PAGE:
Several animal models of obesity have been used in various experimental settings, including genetic- and diet-induced models. The genetic models comprise mice that are deficient in the leptin/leptin receptor axis and become obese from hyperphagia29, whereas the HFD-mediated obese mice have increased leptin levels (data not shown) and do not display hyperphagia but rather have calorie-rich diet-induced weight gain. We used male C57BL/6 mice subjected to a HFD because they have been reported to develop obesity, hyperinsulinemia, hyperglycemia and hypertension that mimic the metabolic syndrome observed in patients with inflammatory obesity, whereas other mouse strains are more resistant to these effects20. In addition, we used a LFD as a control diet, as opposed to normal chow, to ensure that only the kilocalories from fat differed between the 2 diets such that possible differences in graft outcome could not be ascribed to different dietary antigens between the 2 feeds. Our results using HFD-fed obese male C57BL/6 mice demonstrate that HFD leads to increased T cell proliferation, or IFNγ production in response to alloantigen in 3 independent models: in vitro using Marilyn T cells stimulated with minor antigen-expressing APCs, in vivo following DST immunization with fully allogeneic splenocytes, and in vivo in a model of minor mismatched heart transplantation.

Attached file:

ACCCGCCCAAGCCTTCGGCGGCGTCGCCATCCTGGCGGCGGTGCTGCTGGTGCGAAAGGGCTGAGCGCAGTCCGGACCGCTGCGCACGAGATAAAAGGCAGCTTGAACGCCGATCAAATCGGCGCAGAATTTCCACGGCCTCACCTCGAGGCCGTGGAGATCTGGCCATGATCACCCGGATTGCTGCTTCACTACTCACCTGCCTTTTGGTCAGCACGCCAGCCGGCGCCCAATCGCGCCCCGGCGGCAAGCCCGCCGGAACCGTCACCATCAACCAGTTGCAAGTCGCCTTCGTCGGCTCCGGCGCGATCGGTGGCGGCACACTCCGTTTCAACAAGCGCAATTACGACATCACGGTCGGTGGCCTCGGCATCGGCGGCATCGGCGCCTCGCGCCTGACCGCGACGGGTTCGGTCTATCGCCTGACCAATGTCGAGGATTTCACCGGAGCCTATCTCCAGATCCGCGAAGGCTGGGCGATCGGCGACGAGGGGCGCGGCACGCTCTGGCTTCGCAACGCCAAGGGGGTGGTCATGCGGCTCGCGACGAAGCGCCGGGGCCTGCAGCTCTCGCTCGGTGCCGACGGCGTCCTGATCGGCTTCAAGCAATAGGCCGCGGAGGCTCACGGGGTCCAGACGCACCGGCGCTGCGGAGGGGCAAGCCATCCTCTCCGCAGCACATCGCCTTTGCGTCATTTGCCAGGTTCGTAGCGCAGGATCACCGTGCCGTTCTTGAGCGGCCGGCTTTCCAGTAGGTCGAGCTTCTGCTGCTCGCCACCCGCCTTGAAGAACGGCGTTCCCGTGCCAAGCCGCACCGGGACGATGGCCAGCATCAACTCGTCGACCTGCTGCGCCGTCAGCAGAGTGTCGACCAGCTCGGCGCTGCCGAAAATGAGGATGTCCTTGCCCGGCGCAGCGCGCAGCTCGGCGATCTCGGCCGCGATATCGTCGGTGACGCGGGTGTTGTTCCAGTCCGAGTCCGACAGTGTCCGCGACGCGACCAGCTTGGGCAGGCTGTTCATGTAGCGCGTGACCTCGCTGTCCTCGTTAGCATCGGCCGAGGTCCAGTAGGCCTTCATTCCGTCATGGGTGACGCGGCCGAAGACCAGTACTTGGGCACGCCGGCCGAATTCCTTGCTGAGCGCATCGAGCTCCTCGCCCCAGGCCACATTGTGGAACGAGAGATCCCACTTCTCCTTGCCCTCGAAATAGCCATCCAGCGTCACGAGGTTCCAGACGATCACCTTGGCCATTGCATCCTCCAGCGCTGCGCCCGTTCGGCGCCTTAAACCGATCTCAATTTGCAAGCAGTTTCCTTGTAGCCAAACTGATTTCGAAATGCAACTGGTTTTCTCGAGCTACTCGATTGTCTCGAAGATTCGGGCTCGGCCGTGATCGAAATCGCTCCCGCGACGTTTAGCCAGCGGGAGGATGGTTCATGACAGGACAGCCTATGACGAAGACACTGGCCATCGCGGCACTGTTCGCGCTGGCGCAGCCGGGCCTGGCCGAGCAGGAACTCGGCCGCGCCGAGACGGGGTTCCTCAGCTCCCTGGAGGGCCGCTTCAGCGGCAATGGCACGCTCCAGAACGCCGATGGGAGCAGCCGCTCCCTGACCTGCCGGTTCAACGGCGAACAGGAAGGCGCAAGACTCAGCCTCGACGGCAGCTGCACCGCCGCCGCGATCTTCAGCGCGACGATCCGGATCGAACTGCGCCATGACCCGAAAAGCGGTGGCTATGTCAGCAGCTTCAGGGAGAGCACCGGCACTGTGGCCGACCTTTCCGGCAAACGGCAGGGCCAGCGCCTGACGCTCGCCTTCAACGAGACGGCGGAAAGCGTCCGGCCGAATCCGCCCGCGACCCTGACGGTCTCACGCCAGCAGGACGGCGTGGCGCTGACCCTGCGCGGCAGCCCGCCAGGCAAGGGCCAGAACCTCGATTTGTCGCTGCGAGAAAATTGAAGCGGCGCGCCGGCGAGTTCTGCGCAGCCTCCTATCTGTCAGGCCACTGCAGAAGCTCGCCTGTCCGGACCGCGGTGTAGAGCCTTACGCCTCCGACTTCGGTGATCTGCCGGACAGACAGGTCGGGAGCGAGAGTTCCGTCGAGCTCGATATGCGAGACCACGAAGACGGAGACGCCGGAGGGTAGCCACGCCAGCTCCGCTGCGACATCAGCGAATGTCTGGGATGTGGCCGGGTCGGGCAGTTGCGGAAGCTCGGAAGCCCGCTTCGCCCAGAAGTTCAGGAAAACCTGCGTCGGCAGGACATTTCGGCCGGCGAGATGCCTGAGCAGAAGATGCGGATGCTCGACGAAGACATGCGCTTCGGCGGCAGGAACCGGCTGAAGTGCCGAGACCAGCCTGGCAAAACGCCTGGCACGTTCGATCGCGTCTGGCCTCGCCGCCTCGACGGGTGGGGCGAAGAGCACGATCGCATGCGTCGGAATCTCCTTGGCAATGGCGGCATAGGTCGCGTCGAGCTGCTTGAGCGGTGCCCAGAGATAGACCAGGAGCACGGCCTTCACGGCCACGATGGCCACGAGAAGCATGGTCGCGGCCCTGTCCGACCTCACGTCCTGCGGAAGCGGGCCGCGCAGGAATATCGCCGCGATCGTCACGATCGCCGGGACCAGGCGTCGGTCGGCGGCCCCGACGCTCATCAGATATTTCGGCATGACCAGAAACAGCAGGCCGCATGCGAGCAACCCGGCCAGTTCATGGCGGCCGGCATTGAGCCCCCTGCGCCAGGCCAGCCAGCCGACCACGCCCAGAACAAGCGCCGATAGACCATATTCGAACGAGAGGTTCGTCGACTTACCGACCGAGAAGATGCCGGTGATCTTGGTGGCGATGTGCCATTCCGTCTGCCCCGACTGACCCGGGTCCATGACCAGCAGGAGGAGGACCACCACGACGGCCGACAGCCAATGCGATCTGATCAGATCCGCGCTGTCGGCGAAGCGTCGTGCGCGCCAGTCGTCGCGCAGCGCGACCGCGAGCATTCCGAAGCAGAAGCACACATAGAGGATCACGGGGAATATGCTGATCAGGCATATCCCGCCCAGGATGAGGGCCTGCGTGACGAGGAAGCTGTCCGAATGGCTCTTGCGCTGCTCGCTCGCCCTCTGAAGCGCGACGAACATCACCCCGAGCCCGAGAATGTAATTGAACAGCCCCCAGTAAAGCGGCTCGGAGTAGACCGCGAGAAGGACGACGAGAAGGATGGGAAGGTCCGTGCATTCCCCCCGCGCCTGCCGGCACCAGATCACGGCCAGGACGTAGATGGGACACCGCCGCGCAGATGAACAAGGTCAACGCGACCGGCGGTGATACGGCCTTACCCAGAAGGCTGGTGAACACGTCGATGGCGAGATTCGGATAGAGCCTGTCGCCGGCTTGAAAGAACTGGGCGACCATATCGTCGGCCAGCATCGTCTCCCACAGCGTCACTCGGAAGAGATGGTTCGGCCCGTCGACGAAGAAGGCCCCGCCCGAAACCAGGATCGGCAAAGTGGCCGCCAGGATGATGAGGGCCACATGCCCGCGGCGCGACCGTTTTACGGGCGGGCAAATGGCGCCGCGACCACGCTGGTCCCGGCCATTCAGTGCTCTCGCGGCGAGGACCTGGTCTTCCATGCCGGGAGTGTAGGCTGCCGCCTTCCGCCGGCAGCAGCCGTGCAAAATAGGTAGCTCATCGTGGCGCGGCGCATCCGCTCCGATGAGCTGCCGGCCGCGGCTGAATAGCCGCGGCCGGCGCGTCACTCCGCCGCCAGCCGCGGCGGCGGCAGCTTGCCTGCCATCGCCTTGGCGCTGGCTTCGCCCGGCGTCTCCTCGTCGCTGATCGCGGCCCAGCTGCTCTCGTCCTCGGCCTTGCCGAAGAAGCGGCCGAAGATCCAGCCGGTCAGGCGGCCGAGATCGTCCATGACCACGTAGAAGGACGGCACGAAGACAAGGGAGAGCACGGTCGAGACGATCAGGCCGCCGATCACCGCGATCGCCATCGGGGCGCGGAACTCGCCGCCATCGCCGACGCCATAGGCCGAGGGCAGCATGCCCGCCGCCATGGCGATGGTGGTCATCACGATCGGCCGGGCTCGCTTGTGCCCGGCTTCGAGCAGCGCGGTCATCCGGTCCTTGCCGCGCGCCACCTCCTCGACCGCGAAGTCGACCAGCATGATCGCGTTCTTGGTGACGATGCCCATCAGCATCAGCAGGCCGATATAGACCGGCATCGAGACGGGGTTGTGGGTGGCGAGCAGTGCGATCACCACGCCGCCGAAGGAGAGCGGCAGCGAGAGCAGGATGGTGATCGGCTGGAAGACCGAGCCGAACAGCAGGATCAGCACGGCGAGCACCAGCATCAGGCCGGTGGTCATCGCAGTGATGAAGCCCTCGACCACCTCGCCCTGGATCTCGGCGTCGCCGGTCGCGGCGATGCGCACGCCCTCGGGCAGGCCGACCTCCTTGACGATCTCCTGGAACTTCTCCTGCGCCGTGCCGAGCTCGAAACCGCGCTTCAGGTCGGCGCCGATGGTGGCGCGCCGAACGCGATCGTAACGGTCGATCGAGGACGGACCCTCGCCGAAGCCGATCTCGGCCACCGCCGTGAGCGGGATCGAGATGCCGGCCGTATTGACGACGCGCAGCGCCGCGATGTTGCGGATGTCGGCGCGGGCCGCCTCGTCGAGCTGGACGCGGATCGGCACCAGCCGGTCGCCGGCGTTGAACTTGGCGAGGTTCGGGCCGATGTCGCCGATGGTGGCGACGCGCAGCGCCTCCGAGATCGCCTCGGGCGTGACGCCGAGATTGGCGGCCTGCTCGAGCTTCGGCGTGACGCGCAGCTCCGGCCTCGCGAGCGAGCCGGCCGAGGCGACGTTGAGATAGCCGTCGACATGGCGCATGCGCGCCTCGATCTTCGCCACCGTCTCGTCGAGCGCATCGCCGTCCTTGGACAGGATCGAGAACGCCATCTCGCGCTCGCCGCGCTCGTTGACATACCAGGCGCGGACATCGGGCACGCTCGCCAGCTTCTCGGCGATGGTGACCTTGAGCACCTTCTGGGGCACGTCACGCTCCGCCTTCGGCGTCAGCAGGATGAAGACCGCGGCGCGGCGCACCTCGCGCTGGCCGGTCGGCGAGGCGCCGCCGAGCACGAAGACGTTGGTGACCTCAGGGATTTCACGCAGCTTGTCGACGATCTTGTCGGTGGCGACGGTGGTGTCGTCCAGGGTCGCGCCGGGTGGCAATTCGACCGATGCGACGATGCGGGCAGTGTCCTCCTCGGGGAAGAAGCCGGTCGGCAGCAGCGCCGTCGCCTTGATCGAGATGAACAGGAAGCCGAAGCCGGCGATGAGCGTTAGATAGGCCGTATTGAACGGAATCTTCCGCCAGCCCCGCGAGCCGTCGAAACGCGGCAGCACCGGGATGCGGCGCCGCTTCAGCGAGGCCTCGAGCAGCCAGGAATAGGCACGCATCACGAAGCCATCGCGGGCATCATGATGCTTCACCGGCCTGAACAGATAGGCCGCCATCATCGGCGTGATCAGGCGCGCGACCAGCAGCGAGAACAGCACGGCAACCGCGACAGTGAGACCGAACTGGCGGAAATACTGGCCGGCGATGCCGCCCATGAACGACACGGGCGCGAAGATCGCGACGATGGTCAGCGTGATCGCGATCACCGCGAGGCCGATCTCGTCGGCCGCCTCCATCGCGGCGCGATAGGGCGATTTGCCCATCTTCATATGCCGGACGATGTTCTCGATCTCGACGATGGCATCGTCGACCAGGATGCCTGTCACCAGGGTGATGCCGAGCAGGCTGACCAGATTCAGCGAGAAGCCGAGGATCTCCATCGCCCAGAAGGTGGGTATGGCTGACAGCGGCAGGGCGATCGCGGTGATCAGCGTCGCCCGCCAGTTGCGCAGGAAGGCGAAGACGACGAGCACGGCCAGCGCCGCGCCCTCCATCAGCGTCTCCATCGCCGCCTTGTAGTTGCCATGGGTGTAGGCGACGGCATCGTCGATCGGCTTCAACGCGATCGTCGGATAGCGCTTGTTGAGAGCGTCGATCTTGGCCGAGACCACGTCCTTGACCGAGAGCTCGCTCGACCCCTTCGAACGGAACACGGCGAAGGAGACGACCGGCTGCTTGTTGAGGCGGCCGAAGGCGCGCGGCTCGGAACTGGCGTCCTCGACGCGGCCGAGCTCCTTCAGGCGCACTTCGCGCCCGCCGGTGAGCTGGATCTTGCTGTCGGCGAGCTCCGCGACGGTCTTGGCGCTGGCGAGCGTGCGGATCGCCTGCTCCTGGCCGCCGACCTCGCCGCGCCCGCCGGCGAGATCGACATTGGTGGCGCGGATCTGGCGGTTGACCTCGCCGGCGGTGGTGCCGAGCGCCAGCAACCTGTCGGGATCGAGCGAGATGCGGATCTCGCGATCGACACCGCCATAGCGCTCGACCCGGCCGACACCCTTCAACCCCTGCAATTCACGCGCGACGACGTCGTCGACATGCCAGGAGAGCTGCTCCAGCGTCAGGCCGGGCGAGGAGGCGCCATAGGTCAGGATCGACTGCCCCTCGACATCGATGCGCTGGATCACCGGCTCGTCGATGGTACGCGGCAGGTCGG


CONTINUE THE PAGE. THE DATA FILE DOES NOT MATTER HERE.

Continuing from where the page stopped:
The rejection kinetics of heart allografts in HFD obese mice were only modestly accelerated compared to LFD mice, even when all parameters were carefully controlled: LFD and HFD hosts genetically identical and aged-matched, matched composition of the LFD and HFD that differed only in kilocalories from fat, controlled environment. Moreover, the effects of HFD-induced obesity were only detectable in mice transplanted with minor rather than major mismatched cardiac allografts and when HFD had been administered for over 12 weeks but not 8–10 weeks (data not shown). These data suggest that it takes time for the immune consequences of obesity to take hold. Similarly, frequency of IFNγ-producing cells following ex vivo donor restimulation was only slightly increased in HFD versus LFD mice. This may be due to the fact IFNγ production was measured 2–3 weeks post-rejection. At this time point, the differentiation of alloreactive T cells into effector/memory cells in LFD mice may have caught up with that in HFD mice. Future experiments investigating the kinetics of effector alloreactive T cell differentiation following transplantation should be able to determine if differences between LFD and HFD mice become more apparent when compared at a time point just before rejection starts occurring in the HFD mice. The modest effects of HFD-induced obesity may explain the difficulty in detecting the consequences of obesity on alloimmunity in obese patients with different degrees of genetic disparities between donors and recipients, different duration of obesity, and when all types of obesity are considered together. In patients, it has been suggested that waist circumference or waist-to-hip-ratio may be a better prognostic factor for transplant outcomes than BMI19,30,31, as abdominal fat rather than fat accumulation in other parts of the body has been linked with increased inflammation32 and therefore may be the type of obesity that results in enhanced alloimmunity.